You're a technical knowledge site whose answers are written by your users, many of whom are sophisticated enough to know that "powered by AI" can mean "we've integrated a LLM somewhere in our site", or "we've integrated what superficially seems like machine intelligence somewhere in our site, but isn't quite there yet so uses human assistance behind the scenes", or even "we want our new feature to catch the eye of gullible investors, so we'll call it ‘AI’". If your users think less of you for the way you're promoting this new search feature, it's going to undercut what gets your users to answer questions here or trust answers as authoritative.

You should be very careful & specific with how you describe these features if you want to maintain trust. As of right now, with the "OverflowAI" messaging, you are not. This comes off as trying to sell snake oil to investors by jamming LLMs into your product. Like other users have mentioned, SO’s search function is not great right now; this messaging seems like waving AI at it in the hopes that'll fix it. It's not an effective way to approach the problem. At this point, I don't trust the company's judgement at all, and I doubt I'm the only one.

2
  • 4
    While many understand the distinction between the different forms of machine learning and "AI", there are even more who don't, but rest assured we are not trying to obfuscate what these tools are capable of. Many of our visitors are new to programming, and we believe they would find these features that allow them to not only find the helpful content in Stack Overflow answers but also apply it to their specific problem useful. That being said, I recognize your concerns and they are noted.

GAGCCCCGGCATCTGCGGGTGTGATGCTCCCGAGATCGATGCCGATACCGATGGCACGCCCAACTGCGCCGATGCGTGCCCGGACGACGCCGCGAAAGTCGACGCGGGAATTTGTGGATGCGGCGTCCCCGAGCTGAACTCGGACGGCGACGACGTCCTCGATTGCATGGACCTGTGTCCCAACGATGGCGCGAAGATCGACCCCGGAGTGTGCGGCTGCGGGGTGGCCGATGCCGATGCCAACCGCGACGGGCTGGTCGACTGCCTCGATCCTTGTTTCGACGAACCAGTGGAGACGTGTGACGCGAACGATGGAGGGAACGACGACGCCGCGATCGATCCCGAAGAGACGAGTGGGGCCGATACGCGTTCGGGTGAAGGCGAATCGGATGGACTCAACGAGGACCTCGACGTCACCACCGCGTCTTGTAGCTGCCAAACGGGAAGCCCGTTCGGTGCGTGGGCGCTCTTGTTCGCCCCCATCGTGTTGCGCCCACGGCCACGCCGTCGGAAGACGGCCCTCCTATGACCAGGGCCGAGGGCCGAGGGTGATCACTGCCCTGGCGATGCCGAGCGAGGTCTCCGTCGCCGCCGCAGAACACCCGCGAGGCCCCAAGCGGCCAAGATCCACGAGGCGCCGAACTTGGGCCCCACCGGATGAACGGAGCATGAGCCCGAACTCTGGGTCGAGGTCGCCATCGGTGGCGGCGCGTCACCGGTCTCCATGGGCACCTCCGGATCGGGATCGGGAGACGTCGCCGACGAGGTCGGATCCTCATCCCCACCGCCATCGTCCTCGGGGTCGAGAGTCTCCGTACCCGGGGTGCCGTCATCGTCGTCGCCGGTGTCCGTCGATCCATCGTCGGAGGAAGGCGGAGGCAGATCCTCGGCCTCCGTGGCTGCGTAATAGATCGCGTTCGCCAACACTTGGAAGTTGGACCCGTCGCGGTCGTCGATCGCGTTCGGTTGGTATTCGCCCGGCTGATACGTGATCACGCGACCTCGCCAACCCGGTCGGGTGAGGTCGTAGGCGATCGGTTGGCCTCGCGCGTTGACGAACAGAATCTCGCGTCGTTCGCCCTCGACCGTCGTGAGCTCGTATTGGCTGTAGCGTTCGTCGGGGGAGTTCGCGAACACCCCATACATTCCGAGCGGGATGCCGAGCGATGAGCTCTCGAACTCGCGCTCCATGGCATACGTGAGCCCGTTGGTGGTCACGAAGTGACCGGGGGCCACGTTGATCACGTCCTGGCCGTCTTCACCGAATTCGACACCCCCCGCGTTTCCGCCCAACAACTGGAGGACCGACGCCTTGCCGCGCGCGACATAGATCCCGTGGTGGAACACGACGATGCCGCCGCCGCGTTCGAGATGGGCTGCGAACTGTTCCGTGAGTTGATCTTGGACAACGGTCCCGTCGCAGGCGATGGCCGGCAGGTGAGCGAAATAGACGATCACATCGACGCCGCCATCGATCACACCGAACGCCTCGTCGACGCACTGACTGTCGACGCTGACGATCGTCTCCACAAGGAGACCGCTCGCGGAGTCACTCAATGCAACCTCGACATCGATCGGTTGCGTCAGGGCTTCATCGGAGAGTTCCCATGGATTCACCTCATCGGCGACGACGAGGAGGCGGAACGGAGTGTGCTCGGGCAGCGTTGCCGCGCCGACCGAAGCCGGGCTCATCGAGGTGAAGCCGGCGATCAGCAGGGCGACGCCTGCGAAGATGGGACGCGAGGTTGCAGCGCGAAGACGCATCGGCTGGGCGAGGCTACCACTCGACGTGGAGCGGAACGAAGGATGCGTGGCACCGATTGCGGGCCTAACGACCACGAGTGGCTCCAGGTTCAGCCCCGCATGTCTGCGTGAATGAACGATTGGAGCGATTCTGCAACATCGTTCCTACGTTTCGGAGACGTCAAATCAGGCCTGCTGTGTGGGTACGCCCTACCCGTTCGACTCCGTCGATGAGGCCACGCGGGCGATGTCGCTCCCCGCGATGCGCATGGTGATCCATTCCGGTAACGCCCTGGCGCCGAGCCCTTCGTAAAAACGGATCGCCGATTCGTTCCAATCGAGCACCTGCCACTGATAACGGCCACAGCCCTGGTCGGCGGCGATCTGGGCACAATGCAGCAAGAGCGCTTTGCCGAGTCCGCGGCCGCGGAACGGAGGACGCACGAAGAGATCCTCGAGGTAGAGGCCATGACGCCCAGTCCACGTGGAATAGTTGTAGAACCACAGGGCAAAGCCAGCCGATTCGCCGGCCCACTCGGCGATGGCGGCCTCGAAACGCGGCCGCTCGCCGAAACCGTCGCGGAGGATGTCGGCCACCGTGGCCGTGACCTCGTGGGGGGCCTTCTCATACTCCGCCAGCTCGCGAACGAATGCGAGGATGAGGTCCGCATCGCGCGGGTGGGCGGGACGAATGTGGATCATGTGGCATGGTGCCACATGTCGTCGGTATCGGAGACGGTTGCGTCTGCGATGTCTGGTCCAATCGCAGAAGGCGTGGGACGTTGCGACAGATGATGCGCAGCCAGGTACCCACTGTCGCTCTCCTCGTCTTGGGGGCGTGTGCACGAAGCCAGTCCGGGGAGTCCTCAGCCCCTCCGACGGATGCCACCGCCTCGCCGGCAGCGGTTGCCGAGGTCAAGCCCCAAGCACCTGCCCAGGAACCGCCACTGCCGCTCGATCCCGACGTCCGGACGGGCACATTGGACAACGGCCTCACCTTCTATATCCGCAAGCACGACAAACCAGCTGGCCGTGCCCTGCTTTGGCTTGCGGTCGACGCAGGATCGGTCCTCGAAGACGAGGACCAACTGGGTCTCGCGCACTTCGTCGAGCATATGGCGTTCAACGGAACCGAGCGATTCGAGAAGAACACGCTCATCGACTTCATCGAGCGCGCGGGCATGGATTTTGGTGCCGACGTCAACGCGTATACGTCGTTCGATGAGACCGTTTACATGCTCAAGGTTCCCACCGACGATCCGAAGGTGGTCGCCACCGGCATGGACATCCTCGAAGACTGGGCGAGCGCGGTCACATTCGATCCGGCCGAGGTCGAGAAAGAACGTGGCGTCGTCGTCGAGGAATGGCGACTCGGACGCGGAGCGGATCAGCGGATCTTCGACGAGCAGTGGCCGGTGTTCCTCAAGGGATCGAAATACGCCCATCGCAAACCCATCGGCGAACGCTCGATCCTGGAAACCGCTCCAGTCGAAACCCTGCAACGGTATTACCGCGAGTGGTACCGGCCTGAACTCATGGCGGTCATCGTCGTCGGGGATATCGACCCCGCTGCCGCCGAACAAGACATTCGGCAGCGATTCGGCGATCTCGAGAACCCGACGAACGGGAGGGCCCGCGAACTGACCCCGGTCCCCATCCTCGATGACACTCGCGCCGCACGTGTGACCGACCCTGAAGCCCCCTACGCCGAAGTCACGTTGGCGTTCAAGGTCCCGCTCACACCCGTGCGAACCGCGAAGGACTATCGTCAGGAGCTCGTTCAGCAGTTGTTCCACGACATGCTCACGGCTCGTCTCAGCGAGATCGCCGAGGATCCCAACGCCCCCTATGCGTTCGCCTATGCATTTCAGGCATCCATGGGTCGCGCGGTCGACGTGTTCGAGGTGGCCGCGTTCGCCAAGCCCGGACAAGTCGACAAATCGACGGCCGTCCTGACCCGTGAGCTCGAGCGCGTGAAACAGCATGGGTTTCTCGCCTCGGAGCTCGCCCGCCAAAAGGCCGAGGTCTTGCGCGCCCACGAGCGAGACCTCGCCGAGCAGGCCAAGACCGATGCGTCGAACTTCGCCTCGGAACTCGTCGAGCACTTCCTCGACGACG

– Bella_Blue StaffMod
    Sep 19, 2023 at 12:54
  • 3
    I mean, the fact that there's so many that don't is why i think it's so important to get the wording correct. Just blanket calling everything AI because it's the top trending thing right now makes it sound like the solutions you're putting in place that have existed for 10+ years in one form or another are instead things that were invented in the past 8 months. I'd prefer if the two parts of the "OverflowAI Search" were split into two separate talking points; the semantic search, being a solution in and of itself, and then the summarization/chatbot side of the feature.
    – Kevin B
    Sep 19, 2023 at 16:09
8

There seems to be a way to opt in to seeing the alpha, but as the feature goes wider, an option for users to opt out of both:

  • ever being shown potentially incorrect summaries powered by guessing engines of any kind (LLMs or otherwise)
  • their content being used by summarization features, to avoid potentially incorrect summaries of their content being served to novice users, with the original poster's name on it (as per 'CC BY-SA')

would be ideal.

An example that springs to mind of the danger here is an answer like this:

Here is how to do X; {SOME COMMENTED CODE THAT CORRECTLY HANDLES BAD INPUTS}.

But doing X is bad practice because security/performance/etc, ideally you would do Y instead. For more on Y, see [this other question].

-UserName

being summarised to:

to do X; {SHORTENED UNSAFE CODE} -UserName

The summarized version is shorter and direct so it could improve the number-of-searches and copy-button-clicks metrics, but perpetuates bad practice, hides useful information, and makes UserName appear reckless.